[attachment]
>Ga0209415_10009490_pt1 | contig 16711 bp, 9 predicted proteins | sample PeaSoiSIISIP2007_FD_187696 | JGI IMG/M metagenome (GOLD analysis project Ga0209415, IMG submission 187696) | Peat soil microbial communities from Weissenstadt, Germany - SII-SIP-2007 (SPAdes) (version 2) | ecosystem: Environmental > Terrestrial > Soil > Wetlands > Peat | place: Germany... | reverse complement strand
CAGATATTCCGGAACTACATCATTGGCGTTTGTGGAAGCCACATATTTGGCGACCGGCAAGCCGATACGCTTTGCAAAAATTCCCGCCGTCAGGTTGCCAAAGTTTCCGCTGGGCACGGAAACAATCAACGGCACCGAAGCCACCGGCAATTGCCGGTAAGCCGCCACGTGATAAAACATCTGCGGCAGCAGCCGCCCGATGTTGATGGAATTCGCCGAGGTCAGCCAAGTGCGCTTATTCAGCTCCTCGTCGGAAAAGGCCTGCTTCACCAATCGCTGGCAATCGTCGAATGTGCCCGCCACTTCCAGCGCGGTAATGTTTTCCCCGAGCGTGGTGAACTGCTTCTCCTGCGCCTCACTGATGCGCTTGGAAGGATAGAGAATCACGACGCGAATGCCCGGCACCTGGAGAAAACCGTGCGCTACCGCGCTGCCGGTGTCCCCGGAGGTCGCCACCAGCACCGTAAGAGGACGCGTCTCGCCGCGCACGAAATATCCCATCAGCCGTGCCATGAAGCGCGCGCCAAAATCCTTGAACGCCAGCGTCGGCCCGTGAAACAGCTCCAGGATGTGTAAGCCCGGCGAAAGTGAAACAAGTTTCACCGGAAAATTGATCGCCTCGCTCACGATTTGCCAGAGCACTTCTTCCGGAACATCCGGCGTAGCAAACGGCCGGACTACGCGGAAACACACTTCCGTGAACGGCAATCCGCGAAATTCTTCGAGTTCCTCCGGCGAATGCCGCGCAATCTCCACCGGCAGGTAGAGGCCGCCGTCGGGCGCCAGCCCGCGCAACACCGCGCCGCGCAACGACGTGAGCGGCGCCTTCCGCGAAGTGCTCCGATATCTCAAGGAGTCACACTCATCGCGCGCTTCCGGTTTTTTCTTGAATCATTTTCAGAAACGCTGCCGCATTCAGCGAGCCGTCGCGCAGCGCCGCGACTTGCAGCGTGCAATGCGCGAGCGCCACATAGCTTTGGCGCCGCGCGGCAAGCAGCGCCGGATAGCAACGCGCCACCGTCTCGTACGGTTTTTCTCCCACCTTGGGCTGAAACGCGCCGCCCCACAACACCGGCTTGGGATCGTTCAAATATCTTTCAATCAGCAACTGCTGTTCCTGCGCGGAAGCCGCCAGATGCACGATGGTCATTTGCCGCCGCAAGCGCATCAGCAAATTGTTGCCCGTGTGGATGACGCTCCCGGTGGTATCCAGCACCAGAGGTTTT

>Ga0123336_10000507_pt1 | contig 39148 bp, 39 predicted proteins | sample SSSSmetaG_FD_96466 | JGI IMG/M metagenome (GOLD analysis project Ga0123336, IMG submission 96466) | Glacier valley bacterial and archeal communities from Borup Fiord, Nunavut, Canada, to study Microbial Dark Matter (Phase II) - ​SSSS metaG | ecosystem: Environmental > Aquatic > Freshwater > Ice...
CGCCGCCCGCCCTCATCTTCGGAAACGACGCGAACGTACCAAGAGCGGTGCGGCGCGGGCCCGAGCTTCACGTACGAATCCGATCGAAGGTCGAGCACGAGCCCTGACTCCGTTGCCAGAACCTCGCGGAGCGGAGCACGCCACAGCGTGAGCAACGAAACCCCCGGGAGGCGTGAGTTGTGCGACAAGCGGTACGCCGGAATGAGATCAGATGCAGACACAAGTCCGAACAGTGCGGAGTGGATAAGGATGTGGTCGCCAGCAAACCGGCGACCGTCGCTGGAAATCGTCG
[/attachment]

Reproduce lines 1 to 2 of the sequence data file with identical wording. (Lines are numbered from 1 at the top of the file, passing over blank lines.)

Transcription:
>Ga0209415_10009490_pt1 | contig 16711 bp, 9 predicted proteins | sample PeaSoiSIISIP2007_FD_187696 | JGI IMG/M metagenome (GOLD analysis project Ga0209415, IMG submission 187696) | Peat soil microbial communities from Weissenstadt, Germany - SII-SIP-2007 (SPAdes) (version 2) | ecosystem: Environmental > Terrestrial > Soil > Wetlands > Peat | place: Germany... | reverse complement strand
CAGATATTCCGGAACTACATCATTGGCGTTTGTGGAAGCCACATATTTGGCGACCGGCAAGCCGATACGCTTTGCAAAAATTCCCGCCGTCAGGTTGCCAAAGTTTCCGCTGGGCACGGAAACAATCAACGGCACCGAAGCCACCGGCAATTGCCGGTAAGCCGCCACGTGATAAAACATCTGCGGCAGCAGCCGCCCGATGTTGATGGAATTCGCCGAGGTCAGCCAAGTGCGCTTATTCAGCTCCTCGTCGGAAAAGGCCTGCTTCACCAATCGCTGGCAATCGTCGAATGTGCCCGCCACTTCCAGCGCGGTAATGTTTTCCCCGAGCGTGGTGAACTGCTTCTCCTGCGCCTCACTGATGCGCTTGGAAGGATAGAGAATCACGACGCGAATGCCCGGCACCTGGAGAAAACCGTGCGCTACCGCGCTGCCGGTGTCCCCGGAGGTCGCCACCAGCACCGTAAGAGGACGCGTCTCGCCGCGCACGAAATATCCCATCAGCCGTGCCATGAAGCGCGCGCCAAAATCCTTGAACGCCAGCGTCGGCCCGTGAAACAGCTCCAGGATGTGTAAGCCCGGCGAAAGTGAAACAAGTTTCACCGGAAAATTGATCGCCTCGCTCACGATTTGCCAGAGCACTTCTTCCGGAACATCCGGCGTAGCAAACGGCCGGACTACGCGGAAACACACTTCCGTGAACGGCAATCCGCGAAATTCTTCGAGTTCCTCCGGCGAATGCCGCGCAATCTCCACCGGCAGGTAGAGGCCGCCGTCGGGCGCCAGCCCGCGCAACACCGCGCCGCGCAACGACGTGAGCGGCGCCTTCCGCGAAGTGCTCCGATATCTCAAGGAGTCACACTCATCGCGCGCTTCCGGTTTTTTCTTGAATCATTTTCAGAAACGCTGCCGCATTCAGCGAGCCGTCGCGCAGCGCCGCGACTTGCAGCGTGCAATGCGCGAGCGCCACATAGCTTTGGCGCCGCGCGGCAAGCAGCGCCGGATAGCAACGCGCCACCGTCTCGTACGGTTTTTCTCCCACCTTGGGCTGAAACGCGCCGCCCCACAACACCGGCTTGGGATCGTTCAAATATCTTTCAATCAGCAACTGCTGTTCCTGCGCGGAAGCCGCCAGATGCACGATGGTCATTTGCCGCCGCAAGCGCATCAGCAAATTGTTGCCCGTGTGGATGACGCTCCCGGTGGTATCCAGCACCAGAGGTTTT